How to model a Fiat Car 500 with Sketchup

Simone Piccioni

This post has little tutorial because they lack many passages difficult to explain when the model is complex to implement and especially because everyone has their own technique, but may give you some ideas.

First I tried a good image in the network blueprint, after uploading it to Sketchup and designed the contours of the body, I started to model starting from the front wheel arches. Personally I like a lot of eye shape and helped with some photos found on the net.

 After finishing the bodywork I used the plugin “Subdivide and Smooth” and to round it to check for any inaccuracy.

 How to model a Fiat Car 500 with Sketchup  

At this point I began to shape the bonnet then I created all around a rim bent inwards to give it thickness , in this way, when it is placed on the body , the effect is better.

 How to model a Fiat Car 500 with Sketchup 

 It ‘s time the bonnet and the parts that compose it.

   How to model a Fiat Car 500 with Sketchup 

 Missing doors that I modeled roughly on the inside.

 How to model a Fiat Car 500 with Sketchup 

 They could not miss the glass with their seals,

 How to model a Fiat Car 500 with Sketchup  

 and the bumper with headlights and the Fiat logo in the center.

 How to model a Fiat Car 500 with Sketchup   

 This is the floor with the wheels and the rear seat. Even in this case, the rear seat is quite approximate because that is what you should see less then it is useless to burden the model.

 How to model a Fiat Car 500 with Sketchup   

 But this car without seats and steering wheel does not go anywhere!

 How to model a Fiat Car 500 with Sketchup   

 So taking a cue from other photos found on the net I started modeling the steering wheel, odometer and instrument panel complete with ashtrays and buttons.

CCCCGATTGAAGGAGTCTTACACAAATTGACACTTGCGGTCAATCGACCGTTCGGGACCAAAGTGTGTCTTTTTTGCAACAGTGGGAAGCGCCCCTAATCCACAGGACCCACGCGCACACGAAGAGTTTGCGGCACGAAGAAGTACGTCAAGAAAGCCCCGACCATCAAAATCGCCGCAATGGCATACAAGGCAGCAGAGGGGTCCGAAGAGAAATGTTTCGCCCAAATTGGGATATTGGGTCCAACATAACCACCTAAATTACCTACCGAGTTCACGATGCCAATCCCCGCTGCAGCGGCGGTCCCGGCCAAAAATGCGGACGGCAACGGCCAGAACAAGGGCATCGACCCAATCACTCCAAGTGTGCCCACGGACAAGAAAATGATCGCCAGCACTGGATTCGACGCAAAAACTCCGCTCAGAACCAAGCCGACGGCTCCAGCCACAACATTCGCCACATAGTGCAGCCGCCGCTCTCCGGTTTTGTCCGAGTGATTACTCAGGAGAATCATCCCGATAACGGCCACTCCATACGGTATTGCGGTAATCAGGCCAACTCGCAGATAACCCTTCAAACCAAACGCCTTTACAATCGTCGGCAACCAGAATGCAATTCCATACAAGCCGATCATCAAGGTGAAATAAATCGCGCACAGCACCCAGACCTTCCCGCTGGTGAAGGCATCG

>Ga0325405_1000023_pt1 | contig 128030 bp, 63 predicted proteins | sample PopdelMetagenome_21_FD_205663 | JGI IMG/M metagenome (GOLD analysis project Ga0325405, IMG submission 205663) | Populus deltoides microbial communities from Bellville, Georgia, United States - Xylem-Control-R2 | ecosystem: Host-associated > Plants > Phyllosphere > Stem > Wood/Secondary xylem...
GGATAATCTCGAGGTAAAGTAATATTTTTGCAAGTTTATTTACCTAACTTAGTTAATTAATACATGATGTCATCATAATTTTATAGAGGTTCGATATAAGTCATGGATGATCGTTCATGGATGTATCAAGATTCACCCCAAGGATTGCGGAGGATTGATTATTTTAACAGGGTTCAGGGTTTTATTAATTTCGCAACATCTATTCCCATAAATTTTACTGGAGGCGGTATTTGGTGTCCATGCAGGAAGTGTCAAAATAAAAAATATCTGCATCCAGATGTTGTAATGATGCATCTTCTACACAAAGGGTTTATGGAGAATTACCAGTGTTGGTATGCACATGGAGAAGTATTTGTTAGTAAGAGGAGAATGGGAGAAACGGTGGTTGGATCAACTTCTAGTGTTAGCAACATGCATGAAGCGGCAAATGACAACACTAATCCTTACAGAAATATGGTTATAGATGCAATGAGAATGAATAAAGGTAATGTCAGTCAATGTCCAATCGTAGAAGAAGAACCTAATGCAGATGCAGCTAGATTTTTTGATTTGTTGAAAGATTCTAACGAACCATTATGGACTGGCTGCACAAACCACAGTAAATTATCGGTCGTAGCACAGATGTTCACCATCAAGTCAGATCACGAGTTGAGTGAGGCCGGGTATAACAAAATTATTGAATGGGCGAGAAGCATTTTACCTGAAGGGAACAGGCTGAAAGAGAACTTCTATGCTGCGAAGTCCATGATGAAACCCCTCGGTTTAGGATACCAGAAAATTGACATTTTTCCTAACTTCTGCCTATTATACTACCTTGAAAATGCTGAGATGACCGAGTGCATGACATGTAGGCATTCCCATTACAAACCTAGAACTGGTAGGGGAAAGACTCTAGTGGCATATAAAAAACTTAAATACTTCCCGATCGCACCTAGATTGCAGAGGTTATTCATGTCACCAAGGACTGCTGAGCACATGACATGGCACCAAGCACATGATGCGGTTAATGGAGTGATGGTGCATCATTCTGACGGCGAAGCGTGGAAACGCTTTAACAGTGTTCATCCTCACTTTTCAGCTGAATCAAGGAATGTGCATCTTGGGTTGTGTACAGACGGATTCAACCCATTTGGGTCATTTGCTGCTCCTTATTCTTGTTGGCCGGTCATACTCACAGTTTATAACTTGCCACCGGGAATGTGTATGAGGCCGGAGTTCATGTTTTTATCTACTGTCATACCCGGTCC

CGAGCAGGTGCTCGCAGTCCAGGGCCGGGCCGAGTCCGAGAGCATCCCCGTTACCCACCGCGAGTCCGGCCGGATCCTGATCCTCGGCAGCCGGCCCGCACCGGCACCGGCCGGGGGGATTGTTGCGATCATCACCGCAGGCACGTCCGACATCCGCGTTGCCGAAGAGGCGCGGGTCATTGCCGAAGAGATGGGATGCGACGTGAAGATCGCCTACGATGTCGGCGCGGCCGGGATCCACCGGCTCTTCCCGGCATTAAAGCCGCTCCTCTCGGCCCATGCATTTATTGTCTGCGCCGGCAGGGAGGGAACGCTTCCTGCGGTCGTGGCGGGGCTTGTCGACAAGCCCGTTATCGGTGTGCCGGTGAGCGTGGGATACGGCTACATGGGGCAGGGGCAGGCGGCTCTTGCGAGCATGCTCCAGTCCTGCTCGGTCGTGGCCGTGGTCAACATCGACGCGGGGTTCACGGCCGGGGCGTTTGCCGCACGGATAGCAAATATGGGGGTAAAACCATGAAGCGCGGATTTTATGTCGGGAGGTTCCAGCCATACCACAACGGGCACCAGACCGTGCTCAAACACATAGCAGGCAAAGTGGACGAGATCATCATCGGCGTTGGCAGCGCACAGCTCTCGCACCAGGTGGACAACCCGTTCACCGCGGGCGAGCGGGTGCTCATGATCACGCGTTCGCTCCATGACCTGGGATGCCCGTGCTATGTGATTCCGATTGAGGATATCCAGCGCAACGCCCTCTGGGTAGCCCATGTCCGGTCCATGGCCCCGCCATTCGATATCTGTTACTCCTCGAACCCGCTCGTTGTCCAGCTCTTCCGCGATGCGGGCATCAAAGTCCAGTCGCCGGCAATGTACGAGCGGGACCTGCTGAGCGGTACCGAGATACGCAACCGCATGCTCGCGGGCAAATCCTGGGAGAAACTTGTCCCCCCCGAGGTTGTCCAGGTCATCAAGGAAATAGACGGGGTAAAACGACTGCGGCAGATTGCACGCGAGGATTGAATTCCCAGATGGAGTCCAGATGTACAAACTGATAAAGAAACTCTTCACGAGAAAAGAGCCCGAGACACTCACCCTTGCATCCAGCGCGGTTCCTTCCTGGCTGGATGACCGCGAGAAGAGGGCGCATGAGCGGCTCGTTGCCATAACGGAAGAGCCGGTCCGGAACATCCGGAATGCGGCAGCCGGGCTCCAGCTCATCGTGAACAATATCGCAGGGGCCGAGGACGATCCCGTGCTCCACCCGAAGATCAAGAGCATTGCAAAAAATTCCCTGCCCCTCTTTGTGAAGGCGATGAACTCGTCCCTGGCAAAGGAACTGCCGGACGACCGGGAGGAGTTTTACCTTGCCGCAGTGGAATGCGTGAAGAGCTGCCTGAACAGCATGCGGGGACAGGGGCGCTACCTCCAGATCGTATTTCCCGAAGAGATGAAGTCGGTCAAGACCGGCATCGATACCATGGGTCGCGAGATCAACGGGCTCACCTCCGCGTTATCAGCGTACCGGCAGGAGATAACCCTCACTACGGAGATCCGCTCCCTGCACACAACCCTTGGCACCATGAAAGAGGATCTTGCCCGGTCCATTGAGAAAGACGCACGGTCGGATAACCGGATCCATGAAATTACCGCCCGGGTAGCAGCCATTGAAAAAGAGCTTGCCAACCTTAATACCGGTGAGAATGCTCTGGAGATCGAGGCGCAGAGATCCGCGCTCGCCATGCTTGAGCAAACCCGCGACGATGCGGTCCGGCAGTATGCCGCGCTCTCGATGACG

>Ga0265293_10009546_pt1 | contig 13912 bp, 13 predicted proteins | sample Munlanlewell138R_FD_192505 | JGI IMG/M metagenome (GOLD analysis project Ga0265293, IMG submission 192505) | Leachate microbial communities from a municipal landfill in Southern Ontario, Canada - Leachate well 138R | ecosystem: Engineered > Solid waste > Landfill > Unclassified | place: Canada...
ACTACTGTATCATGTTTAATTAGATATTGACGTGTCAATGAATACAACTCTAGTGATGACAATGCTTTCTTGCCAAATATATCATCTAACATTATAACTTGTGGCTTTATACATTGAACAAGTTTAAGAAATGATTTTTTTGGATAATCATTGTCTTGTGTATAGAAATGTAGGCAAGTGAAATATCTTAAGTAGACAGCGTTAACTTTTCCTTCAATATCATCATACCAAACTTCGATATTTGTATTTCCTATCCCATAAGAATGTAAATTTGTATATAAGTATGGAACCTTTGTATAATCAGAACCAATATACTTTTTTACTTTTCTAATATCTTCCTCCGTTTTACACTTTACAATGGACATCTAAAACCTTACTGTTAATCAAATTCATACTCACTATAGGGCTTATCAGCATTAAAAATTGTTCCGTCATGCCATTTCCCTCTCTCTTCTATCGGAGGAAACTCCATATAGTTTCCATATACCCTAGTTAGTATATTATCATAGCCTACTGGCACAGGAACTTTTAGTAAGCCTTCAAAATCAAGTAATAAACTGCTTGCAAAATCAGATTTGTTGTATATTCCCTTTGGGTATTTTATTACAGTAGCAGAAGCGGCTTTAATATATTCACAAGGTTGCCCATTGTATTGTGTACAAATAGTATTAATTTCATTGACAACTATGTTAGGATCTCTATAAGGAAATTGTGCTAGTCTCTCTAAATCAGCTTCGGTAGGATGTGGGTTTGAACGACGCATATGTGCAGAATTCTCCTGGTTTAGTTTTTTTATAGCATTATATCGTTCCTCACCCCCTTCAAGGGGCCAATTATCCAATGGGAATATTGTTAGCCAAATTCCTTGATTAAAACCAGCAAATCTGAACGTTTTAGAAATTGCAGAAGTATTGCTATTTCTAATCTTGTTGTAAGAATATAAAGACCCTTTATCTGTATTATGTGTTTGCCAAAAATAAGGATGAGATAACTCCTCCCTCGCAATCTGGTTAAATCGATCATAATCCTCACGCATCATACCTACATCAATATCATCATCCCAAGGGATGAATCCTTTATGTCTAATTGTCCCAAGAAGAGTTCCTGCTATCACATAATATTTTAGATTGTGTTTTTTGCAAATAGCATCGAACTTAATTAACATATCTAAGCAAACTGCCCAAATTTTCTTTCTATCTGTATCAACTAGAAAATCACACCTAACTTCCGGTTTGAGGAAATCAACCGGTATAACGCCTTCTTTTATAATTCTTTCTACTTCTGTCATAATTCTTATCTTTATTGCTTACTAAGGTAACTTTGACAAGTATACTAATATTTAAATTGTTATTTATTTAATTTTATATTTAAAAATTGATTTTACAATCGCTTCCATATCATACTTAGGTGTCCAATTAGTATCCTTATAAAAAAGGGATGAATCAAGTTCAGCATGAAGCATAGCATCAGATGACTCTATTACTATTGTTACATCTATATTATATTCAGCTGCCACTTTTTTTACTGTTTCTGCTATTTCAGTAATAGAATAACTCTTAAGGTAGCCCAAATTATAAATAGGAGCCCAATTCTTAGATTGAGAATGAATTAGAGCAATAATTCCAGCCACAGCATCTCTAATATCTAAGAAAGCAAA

Even in this case, to round off, I used the plugin “Subdivide and smooth”.

 How to model a Fiat Car 500 with Sketchup 

 How to model a Fiat Car 500 with Sketchup  

 I put together all the pieces and …

 How to model a Fiat Car 500 with Sketchup 

 How to model a Fiat Car 500 with Sketchup 

 my Fiat 500 … it’s over!

 How to model a Fiat Car 500 with Sketchup 

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Published By

Arka Roy

http://www.sketchup-ur-space.com

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Designing video surveillance systems using 3D visualization

Göran Sandberg, Axis Communications

 Security is often an integral part of the design process of new buildings – and an important consideration especially in large buildings such as airport terminals, or office complexes. Video surveillance cameras are used to monitor key areas such as entrances or high security zones, but it is important to understand where exactly to place them and what technical specifications are required to achieve optimal coverage.

 Installation of the surveillance systems also needs to meet the expectation of the end users. What can be seen and how will the different scenes look like when viewed through the eyes of a camera are some the basic questions to ask in order to help clients understand both the capabilities and limitations of different features, or systems in general. A well-functioning system that does not meet customers’ expectation is not going to inspire clients’ confidence in future projects.

 Deciding on the number, type and position of video surveillance cameras needed has traditionally required complex and time-consuming manual calculations. 3D visualization now makes the system designers’ lives much easier and helps them do their job more cost-efficiently and accurately: New tools are available that integrates with popular CAD software and assist designers with the planning and layout of complete video surveillance systems.